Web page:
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China making strides on sustainable development
  • (2018-08-17)

Nation fulfilling its duty as a major world power to enforce emission regulations and invest in pollution-reduction solutions

China's status as a major world power comes with much responsibility. Economic growth in the past few years has undoubtedly been at an all-time high, and the rate of China's progress in the technological fields of artificial intelligence, driverless cars and 5G is also world-class.

However, this rapid rate of growth means there is the risk that pollution emissions for the nation increase and cause damage to China and the rest of the world. Like other large progressive states, China has a duty to enforce emission regulations and invest in research for pollution-reduction solutions, something the nation is actively carrying out.

In 2007, there were only 59 million cars on China's roads. This was comparable to Germany's car population, a country just a fraction of China's immense size. By 2017, there were more than 220 million cars in China - an astronomical increase in carbon emissions to which the government has reacted quickly. This has presented an unprecedented challenge for the Chinese government to resolve.

In response, China has been quite eager in the past few years to lead the global electric vehicle industry. Tesla may be the brand most synonymous with electric cars, especially in countries such as Norway, where government subsidies are common, but China is determined to lead the global industry - aiming for annual sales of 7 million such vehicles by 2025.

China making strides on sustainable development

During the fourth quarter of last year, hazardous fine particulate matter known as PM2.5 was 54 percent lower in Beijing than during the same period in 2016. Across the country, other cities such as Tianjin have also seen their air quality improve by a similar rate, according to Greenpeace East Asia.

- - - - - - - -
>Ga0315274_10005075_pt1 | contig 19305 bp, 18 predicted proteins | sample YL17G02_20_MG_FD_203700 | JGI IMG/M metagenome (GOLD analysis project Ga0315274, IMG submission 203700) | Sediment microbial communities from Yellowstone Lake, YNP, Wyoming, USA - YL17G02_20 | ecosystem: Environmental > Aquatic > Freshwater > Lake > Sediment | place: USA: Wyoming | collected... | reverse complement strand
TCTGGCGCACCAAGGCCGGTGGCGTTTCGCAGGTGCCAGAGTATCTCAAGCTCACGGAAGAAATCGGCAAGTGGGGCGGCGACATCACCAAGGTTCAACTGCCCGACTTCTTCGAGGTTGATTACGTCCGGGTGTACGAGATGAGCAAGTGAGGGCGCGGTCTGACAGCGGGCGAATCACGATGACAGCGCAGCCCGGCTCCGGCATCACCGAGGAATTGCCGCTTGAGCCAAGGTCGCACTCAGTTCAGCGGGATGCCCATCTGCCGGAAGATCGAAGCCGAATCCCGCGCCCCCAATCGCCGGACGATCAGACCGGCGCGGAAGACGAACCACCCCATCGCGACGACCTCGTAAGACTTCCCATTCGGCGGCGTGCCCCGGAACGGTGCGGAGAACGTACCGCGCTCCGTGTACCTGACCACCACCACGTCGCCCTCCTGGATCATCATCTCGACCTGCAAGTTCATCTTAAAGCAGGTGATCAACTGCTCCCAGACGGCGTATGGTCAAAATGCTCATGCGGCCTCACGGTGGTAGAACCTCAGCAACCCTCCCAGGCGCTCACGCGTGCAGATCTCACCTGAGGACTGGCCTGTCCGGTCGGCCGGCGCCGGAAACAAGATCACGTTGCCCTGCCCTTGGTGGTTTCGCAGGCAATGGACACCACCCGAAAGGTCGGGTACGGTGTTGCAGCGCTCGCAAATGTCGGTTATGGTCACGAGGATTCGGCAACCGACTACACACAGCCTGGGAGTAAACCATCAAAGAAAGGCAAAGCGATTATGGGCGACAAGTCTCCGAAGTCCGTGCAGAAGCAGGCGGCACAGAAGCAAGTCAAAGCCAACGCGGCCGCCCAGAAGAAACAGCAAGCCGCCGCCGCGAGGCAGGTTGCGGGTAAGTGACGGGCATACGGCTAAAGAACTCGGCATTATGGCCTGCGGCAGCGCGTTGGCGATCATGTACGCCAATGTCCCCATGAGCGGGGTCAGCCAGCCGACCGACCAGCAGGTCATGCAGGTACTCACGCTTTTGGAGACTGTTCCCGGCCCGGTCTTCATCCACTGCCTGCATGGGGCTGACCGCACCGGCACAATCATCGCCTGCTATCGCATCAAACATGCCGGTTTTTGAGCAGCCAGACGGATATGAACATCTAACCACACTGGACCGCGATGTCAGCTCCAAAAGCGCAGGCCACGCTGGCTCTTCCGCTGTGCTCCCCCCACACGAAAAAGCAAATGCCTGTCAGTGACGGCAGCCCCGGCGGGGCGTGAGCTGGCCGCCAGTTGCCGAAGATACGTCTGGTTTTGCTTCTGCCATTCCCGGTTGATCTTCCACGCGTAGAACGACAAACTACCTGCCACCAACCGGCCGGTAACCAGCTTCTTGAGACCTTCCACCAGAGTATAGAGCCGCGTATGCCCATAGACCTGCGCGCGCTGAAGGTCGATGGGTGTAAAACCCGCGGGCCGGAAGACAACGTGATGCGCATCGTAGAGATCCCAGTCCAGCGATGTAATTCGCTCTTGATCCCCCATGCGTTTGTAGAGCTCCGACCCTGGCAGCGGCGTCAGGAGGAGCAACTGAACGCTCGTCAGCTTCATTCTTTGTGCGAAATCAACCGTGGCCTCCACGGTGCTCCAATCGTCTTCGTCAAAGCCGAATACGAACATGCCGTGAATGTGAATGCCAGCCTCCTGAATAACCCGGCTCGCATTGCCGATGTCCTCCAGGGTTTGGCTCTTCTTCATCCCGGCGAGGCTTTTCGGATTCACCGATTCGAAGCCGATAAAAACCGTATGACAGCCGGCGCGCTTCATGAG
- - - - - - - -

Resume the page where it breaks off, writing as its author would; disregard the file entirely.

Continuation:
This has in large part been possible because the nation has enacted anti-pollution measures since 2013, through the national action plan on air pollution. This has effectively been enforced through a nationwide cap on coal and oil usage calibrated carefully for each province. Beijing, for example, had a target to reduce its coal emissions by 50 percent from 2013 to 2018. Manufacturing plants that attempted to introduce new coal-burning capacity have been banned, and the use of filters and scrubbers to clear out pollutant particles has been accelerated. A strict ban on excessive pollution activities, as well as incentives such as pricing and taxing heavily polluting industries, has proved to be an effective method in ensuring that China has a positive environmental impact on the rest of the world. Further government restrictions were imposed in October and lasted until mid-March to ensure progress.

The new Ministry of Ecology and Environment, which has strong enforcement powers, has also been a motivation for the nation to clean itself up. Cities across China, due to regulations from the new ministry, have promised to convert nearly 4 million homes from coal-burning to fully functional gas and electric households. Coal emissions in hospitals and schools have also been reduced under these new rules.

One of the reasons that such rapid results have been attained is that coal-polluting industries in China are largely State-owned, and so new and innovative approaches to cutting fuel emissions are easily controlled. More than half of China's pollution comes from coal-powered stations, meaning the government has a clear and relatively straightforward priority when it comes to improving the quality of the environment.

Developments in contemporary technologies such as solar panels have also had an effect on air quality. Internationally, prices of solar panels have dropped significantly, allowing for the sheer scale of China's clean energy investment to pull through. It is estimated that China's spending on solar panel technology is more than twice that of the United States. In addition, two-thirds of the world's solar panels are produced in China, according to research organization Bloomberg New Energy Finance. Global leaders in the solar panel industry call China home, including Jinko Solar Holding Co and Yingli Green Energy Holding Co.

In the past, rising levels of smog and environmental damage have unfortunately been seen by many countries as an unavoidable, inevitable and somewhat necessary byproduct of a country's rising economic power. However, for China, sustainable development is a priority. GDP growth in the country was 6.9 percent last year, indicating the government's willingness to tolerate comparatively slower short-term growth while addressing long-term environmental issues. In years to come, it may seem that the green lane is the smoothest road to national success.

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